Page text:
Children's Hyperinsulinism Charity

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Management & Treatments

Interventions for Congenital Hyperinsulinism

Medical Treatment - How is Hyperinsulinism treated ?

The aim is to keep the child’s blood glucose level stable (3.5 – 10mmol/litre). Initially, children are managed with high concentration of intravenous glucose containing fluids. Sometimes, glucagon infusion (a medicine used to release stored glucose in the body) might be needed.

Subsequently children are established on feeds and started on the first line medications (diazoxide and chlorothiazide). A heart scan (echo) will usually be done before starting diazoxide to rule out any underlying heart defect. Diazoxide is an oral medication (given 3 times daily) that will aim to suppress the insulin secretion. The side effects include fluid retention and hence, it is always used with chlorothiazide (given 2 times daily), which is a diuretic (a medicine that induces water loss).

In the long run, diazoxide can lead to excessive hair growth. This hair growth resolves several months after diazoxide therapy is stopped. Once children show a response to diazoxide, the intravenous fluids and glucagon infusion will be gradually weaned off

Alder Hey Patient Information Leaflet (Feb 2022 V4)

Treatments for CHI

Diazoxide – First line treatment

  • Activates the potassium channel
  • Known to be unresponsive in some genetic mutations
  • Branded Proglycem or E5 pharma is preferable
  • Side effects: please ask your HI Specialist team to explain the side effects.

What happens if Diazoxide is ineffective?

In children, who do not respond to the first line medication, further investigations (genetic tests and
or DOPA PET scan) will be needed to identify diffuse versus focal disease. In diffuse patients,
octreotide, a medication which is given as 6 hourly injections can be tried. Diffuse patients who do
not respond to medical therapy are likely to need surgery to remove the majority of the pancreas.
Children with focal CHI will undergo surgical removal of the focal lesion.

Other treatments that may be considered – please discuss side effects and concerns with your HI specialist team.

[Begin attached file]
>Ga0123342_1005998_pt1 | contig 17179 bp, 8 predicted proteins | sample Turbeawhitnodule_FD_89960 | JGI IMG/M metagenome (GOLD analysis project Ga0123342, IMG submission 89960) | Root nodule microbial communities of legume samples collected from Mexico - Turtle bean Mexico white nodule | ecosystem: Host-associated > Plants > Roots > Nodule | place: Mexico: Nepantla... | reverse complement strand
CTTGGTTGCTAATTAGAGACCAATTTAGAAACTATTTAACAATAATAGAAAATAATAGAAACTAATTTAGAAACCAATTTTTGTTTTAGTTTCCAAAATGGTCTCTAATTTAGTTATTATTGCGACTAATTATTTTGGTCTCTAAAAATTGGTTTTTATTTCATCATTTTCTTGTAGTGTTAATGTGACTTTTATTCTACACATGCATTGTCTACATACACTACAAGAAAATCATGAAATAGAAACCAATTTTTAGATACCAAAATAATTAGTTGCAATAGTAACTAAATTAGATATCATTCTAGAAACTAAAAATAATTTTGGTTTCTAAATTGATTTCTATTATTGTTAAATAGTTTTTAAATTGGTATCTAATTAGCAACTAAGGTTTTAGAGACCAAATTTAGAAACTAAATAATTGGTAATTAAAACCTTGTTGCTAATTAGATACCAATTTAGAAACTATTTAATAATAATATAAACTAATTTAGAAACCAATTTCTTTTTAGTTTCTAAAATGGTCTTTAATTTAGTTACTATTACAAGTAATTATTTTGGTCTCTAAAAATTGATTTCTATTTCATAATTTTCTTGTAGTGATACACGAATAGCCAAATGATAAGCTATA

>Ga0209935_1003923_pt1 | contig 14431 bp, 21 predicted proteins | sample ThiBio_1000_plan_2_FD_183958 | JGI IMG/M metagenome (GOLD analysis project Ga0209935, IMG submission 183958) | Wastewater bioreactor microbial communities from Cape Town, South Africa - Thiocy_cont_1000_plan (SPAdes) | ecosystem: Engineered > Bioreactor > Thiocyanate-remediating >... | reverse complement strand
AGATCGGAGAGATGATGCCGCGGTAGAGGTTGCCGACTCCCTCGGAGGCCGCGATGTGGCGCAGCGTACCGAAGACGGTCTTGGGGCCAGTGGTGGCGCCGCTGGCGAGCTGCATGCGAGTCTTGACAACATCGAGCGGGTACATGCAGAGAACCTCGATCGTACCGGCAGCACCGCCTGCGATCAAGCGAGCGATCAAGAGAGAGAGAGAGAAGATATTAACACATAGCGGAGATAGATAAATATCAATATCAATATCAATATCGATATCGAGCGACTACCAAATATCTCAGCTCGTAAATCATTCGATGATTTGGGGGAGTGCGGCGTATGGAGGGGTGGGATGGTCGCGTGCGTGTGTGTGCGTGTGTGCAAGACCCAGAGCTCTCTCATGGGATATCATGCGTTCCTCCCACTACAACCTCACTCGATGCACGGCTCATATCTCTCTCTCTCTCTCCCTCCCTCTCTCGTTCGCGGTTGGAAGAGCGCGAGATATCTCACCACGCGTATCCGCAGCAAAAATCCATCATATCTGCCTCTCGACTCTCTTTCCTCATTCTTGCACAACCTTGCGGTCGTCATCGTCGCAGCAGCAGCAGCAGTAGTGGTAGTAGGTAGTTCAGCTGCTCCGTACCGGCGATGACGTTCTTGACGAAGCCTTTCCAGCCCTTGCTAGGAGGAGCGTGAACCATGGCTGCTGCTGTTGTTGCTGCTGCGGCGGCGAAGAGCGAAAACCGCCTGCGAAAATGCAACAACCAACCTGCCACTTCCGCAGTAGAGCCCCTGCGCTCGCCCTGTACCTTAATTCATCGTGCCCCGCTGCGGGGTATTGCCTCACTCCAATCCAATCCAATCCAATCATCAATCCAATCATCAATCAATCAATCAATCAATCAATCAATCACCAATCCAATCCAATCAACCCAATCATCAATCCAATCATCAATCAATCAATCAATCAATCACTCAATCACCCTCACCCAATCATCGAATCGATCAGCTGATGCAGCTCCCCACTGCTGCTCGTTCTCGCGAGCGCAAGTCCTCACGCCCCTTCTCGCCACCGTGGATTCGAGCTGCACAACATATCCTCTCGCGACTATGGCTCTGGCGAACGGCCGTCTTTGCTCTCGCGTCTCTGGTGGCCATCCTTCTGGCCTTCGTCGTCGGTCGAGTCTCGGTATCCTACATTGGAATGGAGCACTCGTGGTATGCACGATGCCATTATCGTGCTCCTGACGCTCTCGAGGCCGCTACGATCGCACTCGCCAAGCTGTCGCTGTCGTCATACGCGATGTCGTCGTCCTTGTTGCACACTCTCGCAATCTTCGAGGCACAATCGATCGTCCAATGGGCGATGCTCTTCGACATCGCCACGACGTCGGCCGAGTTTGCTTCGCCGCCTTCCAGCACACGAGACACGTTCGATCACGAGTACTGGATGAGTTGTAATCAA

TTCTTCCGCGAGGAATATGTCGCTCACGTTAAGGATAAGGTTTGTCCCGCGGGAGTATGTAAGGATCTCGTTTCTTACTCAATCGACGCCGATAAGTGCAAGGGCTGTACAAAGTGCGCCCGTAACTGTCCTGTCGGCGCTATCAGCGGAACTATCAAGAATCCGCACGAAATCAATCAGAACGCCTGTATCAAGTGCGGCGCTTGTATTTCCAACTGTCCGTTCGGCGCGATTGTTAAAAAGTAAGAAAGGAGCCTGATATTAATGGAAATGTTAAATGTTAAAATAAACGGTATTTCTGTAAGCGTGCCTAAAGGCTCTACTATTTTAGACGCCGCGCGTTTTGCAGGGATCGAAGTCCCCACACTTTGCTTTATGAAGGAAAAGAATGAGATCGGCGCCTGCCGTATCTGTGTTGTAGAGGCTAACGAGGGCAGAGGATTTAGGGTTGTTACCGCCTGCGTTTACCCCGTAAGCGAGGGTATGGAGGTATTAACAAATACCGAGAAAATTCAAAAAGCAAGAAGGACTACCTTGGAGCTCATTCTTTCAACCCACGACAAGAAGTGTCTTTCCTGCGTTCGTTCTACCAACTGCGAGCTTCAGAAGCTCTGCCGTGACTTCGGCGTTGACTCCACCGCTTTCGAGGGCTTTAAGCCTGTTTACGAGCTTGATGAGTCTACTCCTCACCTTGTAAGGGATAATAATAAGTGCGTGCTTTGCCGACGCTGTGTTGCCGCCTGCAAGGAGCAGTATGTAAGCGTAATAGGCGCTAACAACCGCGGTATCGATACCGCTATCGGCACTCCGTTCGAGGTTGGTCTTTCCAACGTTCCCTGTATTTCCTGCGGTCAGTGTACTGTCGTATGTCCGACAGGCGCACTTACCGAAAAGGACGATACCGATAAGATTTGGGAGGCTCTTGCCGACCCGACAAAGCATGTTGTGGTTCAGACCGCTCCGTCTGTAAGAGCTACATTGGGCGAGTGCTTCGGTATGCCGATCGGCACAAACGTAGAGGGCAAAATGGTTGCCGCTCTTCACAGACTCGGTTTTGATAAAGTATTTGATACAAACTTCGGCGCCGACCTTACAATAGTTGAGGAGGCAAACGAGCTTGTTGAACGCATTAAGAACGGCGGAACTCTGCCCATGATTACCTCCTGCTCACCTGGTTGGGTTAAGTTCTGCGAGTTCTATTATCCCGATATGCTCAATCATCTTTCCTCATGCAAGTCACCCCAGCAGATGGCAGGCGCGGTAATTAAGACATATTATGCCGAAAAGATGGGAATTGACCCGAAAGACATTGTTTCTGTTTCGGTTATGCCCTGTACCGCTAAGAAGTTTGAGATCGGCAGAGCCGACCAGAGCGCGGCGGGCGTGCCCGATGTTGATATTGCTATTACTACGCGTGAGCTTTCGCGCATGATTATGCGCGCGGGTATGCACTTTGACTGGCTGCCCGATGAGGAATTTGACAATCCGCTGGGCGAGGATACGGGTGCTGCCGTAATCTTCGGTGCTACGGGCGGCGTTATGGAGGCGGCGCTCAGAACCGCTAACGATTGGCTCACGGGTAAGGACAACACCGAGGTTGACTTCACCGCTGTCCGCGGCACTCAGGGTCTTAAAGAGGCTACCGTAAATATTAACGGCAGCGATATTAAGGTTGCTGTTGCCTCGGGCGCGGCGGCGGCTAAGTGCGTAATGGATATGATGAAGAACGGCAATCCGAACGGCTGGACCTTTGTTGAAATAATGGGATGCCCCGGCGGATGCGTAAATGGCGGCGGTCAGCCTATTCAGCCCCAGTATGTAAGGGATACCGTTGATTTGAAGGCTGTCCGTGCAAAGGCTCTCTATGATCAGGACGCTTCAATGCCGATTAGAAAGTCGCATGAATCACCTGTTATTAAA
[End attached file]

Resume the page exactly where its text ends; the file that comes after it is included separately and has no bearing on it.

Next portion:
• Octreotide
  • Lanreotide
  • Sandostatin LAR

Future Treatments

GLP-1 antagonists:

  • Exendin-9-39
  • Glucagon (Dasiglucagon, HM15136)
  • Insulin receptor antagonists RZ358
  • Pharmacological trafficking chaperones
  • Somatostatin analogues -New formulations

The Children’s Hyperinsulinism Charity UK and Ireland  is grateful to Clare Gilbert, Clinical Nurse Specialist Hyperinsulinism and Sophie Alexander, Clinical Nurse Specialist Hyperinsulinism for the above information, as part of their ‘Journey of Hyperinsulinism presentation’ at our Family Conference.

Subscribe to our YouTube channel, to see the video presentation coming soon!

Surgical Treatment

 Surgery is considered secondary to medical treatment and is often reserved for children for whom drug treatment has been ineffective.  Surgery is usually an option for children with focal disease who have identified areas of the pancreas with defective beta cells (usually following a PET scan) and can often offer a cure for CHI.  More extensive surgery to remove all or most of the pancreas is only considered an option for those with diffuse disease when medical intervention has failed – but it should be noted that this carries an increased risk of longer-term effects such as diabetes or pancreatic insufficiency, and is not usually seen as curative.

See our webpage on pancreas/insulin for more details:

Measuring Blood Glucose - Why is it important to maintain normal blood glucose ?

 A blood glucose level less than 3.5mmol/l is considered as hypoglycaemia in babies and children with CHI. Babies with CHI are constantly reliant on a normal circulating blood glucose concentration for normal function of the nerves and brain, hence the importance of maintaining blood glucose level above 3.5mmol/litre.

CHI is particularly damaging because apart from hypoglycaemia, the insulin suppresses the release of alternative fuels called ketones. Hence the brain is deprived of both glucose and ketones. Once the brain cells are deprived of these important fuels, they cannot make the energy they need to work and may result in seizures and coma. It is this cell damage which can manifest as a permanent seizure disorder, learning disabilities, cerebral palsy or blindness in the long run.